ME:  How have you personally changed over your career and how is that reflected in your music?

SK:  When I started playing music, I was just a dude that said this could be a fun job, but I didn’t know why.  If anything you play music to gratify your own ego.  I have a big family now with four daughters.  Family just became such a central part of what drives me, and your ego takes a few hits as you get older. 

Comparing myself at 37 and myself at 24…I’m playing now because I love writing and singing songs, and I want to take care of my family, as opposed to 24 when you just want to be a badass.  Looking back that was a stressful time for me.  I was like, “What if I don’t do anything with my life?”  I just hoped I would.  I just felt anxious all the time, and in some ways I kind of missed a lot of the fun.  It really is about the journey, and having faith that if you make an effort and you’re a good person it’ll work out.  It’s good now to look back on it all. 

ME:  What instruments do you play and when did you first start recording music?  Why’d you choose to pursue music over some other profession?

SK:  I had a metal band in high school and started recording in the mid-1990s, and I learned how to play guitar and harmonica and sing, but I never think of myself as a musician so much as a songwriter and singer.  I consider myself a songwriter first, then singer, and musician, in that order. 

I wasn’t sure what I wanted to do at first. I tried to do other things.  I managed bands, promoted them, booked shows, and I was pretty good at those things, but the real telltale moment was when I got offered a gig at a steakhouse paying $125 to play 3-4 hours a night and I felt cooler playing that gig than anything else.  That felt sweeter than anything I was doing in my other jobs.  I thought, “I just need to not be a wuss.” 

In one way you’re not choosing it, it’s choosing you.  You’re getting these opportunities that feel great, and you follow the light and you’re chipping away, and then all of these things are suddenly happening:  I get a band, we sign with Universal Records, I get married and have a baby, and I’m like, “Is all this really happening?  Will the bottom fall out?”  

But now I’m at the point where I can be like, “Okay that happened, you didn’t really choose it, you just kept going and said ‘yes.’” I’ve always felt, as long as you have baseline talent, that it has less to do with talent, and more with being the guy who keeps trying and keeps saying yeah I’ll take the gig.  I gave one of those TED talks and they asked me talk about music first, but I didn’t think I was really that qualified to talk about music.  I wanted to talk about job satisfaction.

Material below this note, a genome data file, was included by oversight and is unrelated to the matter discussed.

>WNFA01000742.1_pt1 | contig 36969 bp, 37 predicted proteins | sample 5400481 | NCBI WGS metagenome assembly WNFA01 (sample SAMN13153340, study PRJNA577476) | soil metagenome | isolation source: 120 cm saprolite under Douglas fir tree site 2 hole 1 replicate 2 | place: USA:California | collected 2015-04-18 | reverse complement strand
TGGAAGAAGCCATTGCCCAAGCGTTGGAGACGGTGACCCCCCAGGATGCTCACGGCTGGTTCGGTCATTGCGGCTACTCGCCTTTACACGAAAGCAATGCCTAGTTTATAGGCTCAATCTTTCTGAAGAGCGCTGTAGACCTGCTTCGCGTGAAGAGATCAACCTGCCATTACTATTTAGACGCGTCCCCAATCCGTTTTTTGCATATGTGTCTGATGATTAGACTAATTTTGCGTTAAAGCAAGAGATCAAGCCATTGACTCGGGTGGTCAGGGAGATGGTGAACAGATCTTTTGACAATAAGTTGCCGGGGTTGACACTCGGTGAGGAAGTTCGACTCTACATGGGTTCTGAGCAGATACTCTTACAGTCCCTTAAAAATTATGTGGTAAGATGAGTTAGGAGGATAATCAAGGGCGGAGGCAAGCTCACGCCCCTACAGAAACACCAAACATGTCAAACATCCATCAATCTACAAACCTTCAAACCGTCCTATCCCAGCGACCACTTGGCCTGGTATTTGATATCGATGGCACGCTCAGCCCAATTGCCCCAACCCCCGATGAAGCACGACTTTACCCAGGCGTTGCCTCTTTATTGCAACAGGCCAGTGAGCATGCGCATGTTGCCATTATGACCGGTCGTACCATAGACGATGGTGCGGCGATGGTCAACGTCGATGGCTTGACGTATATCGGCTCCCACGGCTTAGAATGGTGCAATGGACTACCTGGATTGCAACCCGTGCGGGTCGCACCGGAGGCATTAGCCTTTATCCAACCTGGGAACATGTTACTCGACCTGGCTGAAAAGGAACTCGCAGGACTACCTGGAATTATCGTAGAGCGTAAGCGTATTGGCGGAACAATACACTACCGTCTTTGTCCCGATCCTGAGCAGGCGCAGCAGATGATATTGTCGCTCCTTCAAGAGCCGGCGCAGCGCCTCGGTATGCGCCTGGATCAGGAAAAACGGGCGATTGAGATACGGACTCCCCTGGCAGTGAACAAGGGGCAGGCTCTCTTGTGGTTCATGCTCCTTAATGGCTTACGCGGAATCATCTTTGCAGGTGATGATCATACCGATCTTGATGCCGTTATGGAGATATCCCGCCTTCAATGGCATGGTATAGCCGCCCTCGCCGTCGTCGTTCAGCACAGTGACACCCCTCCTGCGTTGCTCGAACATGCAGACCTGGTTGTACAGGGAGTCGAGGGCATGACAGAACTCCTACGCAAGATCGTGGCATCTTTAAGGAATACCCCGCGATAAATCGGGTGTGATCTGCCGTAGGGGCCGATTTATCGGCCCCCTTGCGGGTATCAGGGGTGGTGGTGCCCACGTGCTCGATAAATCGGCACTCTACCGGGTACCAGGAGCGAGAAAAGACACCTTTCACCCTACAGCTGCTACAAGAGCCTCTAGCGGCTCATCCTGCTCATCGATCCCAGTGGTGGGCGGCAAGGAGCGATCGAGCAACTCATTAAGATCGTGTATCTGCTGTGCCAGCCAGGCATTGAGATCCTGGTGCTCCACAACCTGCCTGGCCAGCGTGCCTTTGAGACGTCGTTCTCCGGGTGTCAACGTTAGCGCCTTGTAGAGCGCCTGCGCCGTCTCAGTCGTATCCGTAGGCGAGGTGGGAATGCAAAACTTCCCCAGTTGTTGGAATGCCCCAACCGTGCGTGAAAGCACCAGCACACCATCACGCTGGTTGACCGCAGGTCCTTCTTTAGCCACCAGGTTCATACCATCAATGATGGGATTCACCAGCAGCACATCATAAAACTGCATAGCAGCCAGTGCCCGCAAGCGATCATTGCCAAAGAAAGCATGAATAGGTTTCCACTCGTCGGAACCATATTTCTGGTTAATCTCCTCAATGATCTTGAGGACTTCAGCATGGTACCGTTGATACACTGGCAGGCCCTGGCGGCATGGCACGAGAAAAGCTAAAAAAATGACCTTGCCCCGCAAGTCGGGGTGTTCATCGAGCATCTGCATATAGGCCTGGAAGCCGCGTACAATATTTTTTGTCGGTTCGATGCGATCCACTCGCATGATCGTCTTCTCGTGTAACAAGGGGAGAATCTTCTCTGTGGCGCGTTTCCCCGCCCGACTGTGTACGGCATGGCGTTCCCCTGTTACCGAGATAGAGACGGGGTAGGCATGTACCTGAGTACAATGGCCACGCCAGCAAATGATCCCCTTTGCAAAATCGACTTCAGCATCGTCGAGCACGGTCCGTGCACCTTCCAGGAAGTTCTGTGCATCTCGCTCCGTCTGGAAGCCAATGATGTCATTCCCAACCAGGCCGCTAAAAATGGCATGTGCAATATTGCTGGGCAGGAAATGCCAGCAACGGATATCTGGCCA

ME:  What’s left to accomplish on your bucket list?

SK:  Some dreams are still unrealized.  I’d be lying to say that’s not the case.  There’s still some stuff I’d love to do:  late night TV before it disappears all together, headline the Beacon Theatre in New York City… But, I’m not sure I would change anything.  I’m still ambitious.  I’m not disappointed or unhappy in any way, but I still have some things I’m working on and hope that I have the ability and good fortune to make them happen. 

When I was getting started, every time you get to do something it’s really cool, and a lot of times it’s not what you think it would be.  Our friends would get songs in TV shows…and finally we got a really big one, and then the song goes on and everyone sees it and knows about it, and then it’s over, and you get some money and then it’s totally over.  There are a lot of things like that.  The bigger shows I’ve gotten to do where we sold a bunch of tickets were great.  When you’re having a great show, it is such a great high and memory but once you walk off stage you can’t hold on to the good shows or bad shows, you just have to experience it.  You can’t harness it and walk around with it.